Device 57A
Nebulizer (2018)

hand-fabricated copper, pierced, nebulizer, plastic tube, Swarovski crystals (134), etched, powder coat, patina
4.25″ x 7″ x 5″ 

M: I feel like you have to be really organized with where you have all these things and keep them separate from each other. How do you know where things are? Are they all labeled?

H: Yeah, I have the ones that are wrapped up in bubble wrap that are loose, but I was also given implants that have actually never even come out of the package yet. Which is sad. Totally sad because they're deemed no longer. Almost like they have a shelf life to them. An expiration date when in fact, they're still perfectly usable, and it used to be Med wish, the company that I partnered with, would actually ship implants to developing or the so-called third world countries, and they no longer will do that because, again, they're no longer deemed adequate. There's new and better, even though they could still save lives. 

M: So everything you're getting is just an older version of what they produced, or are things defective?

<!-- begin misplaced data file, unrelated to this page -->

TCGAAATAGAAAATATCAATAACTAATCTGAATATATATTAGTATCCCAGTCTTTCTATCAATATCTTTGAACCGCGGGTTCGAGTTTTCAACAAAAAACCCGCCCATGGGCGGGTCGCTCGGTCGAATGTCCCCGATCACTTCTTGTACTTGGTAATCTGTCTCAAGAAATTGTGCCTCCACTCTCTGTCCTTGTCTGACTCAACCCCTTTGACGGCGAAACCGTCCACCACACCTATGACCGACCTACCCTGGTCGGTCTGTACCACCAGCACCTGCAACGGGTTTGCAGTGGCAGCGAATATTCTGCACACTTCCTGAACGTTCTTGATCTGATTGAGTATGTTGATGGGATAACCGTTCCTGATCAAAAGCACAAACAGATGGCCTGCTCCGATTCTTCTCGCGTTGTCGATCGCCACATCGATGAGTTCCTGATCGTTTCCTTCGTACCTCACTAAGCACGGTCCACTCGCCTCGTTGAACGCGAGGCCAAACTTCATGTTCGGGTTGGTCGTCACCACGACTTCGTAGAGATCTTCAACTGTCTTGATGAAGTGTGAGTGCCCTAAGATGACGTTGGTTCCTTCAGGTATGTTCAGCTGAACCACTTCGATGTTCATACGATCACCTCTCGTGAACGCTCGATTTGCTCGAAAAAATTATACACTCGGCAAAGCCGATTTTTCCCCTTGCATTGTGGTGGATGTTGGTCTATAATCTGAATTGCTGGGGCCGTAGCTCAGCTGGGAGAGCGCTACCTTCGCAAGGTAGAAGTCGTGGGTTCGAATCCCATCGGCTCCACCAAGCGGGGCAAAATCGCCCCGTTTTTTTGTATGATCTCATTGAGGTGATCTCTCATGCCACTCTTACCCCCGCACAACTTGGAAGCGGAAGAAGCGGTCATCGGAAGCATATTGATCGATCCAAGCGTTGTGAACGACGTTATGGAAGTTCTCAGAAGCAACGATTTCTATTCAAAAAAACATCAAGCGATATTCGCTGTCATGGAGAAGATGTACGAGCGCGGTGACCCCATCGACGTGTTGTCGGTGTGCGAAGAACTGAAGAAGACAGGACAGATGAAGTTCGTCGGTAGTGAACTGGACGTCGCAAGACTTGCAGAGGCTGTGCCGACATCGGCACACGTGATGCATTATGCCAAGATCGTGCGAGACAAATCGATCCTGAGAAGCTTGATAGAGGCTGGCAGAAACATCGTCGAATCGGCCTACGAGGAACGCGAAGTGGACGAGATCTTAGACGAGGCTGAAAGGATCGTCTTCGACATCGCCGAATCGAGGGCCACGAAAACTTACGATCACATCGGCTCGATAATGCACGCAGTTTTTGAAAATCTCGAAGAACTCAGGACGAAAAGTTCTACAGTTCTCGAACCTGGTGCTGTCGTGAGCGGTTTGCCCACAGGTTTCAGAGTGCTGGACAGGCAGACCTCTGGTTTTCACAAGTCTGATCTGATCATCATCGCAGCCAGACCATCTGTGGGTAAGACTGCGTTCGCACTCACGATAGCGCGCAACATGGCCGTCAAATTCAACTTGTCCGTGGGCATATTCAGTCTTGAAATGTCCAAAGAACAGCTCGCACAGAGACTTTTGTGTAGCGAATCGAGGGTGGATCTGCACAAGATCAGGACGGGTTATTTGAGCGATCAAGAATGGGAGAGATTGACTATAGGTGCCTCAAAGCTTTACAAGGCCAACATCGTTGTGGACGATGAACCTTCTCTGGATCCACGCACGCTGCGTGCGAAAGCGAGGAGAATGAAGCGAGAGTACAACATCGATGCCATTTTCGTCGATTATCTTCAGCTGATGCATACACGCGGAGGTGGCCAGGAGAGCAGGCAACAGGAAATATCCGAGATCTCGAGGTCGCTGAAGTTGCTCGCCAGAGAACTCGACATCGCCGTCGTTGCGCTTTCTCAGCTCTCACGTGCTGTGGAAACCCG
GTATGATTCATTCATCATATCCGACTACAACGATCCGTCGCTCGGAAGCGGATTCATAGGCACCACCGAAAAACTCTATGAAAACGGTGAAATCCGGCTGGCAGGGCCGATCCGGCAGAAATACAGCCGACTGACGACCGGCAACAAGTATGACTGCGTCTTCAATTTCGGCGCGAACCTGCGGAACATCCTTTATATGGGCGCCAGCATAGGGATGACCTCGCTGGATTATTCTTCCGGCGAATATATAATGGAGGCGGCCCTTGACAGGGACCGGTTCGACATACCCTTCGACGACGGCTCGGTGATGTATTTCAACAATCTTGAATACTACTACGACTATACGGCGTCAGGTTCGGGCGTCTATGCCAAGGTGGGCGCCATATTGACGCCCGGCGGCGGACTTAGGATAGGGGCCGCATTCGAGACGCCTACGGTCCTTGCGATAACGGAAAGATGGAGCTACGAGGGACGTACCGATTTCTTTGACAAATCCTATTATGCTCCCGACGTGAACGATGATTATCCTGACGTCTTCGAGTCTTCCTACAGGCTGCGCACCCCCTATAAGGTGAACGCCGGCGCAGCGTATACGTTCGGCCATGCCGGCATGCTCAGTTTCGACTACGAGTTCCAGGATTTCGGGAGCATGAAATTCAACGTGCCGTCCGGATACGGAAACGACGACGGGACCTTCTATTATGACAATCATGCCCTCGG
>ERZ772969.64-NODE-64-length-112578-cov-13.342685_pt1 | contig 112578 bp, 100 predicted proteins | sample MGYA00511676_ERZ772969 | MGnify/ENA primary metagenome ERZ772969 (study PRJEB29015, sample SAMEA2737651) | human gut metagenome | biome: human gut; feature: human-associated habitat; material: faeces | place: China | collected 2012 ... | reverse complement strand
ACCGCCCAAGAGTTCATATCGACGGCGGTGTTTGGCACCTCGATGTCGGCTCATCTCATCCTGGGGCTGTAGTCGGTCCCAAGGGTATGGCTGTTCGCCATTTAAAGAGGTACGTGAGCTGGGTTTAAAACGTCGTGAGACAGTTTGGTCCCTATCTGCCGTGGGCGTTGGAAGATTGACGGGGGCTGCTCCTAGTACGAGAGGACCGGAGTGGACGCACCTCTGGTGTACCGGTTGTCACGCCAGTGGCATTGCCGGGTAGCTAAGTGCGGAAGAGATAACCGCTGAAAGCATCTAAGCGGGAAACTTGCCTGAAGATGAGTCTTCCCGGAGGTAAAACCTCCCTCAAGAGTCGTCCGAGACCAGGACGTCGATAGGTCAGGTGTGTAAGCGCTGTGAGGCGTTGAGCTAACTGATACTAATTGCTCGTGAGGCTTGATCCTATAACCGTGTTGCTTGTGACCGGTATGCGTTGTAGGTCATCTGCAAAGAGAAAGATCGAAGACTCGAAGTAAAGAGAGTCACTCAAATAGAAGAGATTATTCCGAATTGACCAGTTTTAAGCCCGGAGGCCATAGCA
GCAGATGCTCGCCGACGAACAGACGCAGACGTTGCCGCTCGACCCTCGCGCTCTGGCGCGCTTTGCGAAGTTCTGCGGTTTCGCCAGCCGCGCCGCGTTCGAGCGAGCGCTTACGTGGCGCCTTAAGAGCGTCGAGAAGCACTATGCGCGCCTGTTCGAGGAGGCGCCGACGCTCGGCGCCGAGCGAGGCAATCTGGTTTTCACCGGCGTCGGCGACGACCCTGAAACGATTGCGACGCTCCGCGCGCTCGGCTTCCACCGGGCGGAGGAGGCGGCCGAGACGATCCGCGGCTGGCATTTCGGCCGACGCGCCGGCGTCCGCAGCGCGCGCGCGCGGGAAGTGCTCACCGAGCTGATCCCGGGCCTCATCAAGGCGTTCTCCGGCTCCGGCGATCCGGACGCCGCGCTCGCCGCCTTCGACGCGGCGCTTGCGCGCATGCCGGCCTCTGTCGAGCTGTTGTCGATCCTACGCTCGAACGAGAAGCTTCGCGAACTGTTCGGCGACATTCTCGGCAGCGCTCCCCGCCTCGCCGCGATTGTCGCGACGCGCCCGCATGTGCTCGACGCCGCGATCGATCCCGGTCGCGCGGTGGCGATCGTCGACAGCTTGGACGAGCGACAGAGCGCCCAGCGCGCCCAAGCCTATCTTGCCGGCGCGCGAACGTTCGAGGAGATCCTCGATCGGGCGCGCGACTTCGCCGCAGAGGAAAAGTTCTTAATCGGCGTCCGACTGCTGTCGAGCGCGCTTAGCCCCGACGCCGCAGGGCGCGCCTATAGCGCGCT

H: No, nothing is defective. At some point, I wanted to reach out about acquiring some because all of my work is based on stories and interacting with people. Like, what if I actually had implants from loved ones because you can get them, if you were technically next of kin, they're trying to refrain from doing that because it's considered a biohazard, which makes sense like, I get it. But for that reason, they can't just give a random hip replacement out. Typically, if you see them in museums or medical oddity museums, it's probably implants that are not coming from an actual body, unless you're at the motor museum in Philly, something like that. It's probably like examples that they have if that makes sense. I do have some of them that the doctors were like, "Oh, we use this as a sample implant to show people what was actually going to be placed in their body." I was like the same object


Device 63B
Bone Screw (2018)
hand-fabricated copper, pierced, bone screw, Swarovski crystals (363),
powder coat, patina
11″ x 2″ x 2″

M: I wondered if you could talk about using colors for your pieces. Obviously, you have to go with the colors of the medical implants, but you also add colors into your work. Do you just go off of what is available to you? Do you try to match what is already incorporated into the piece with the implants?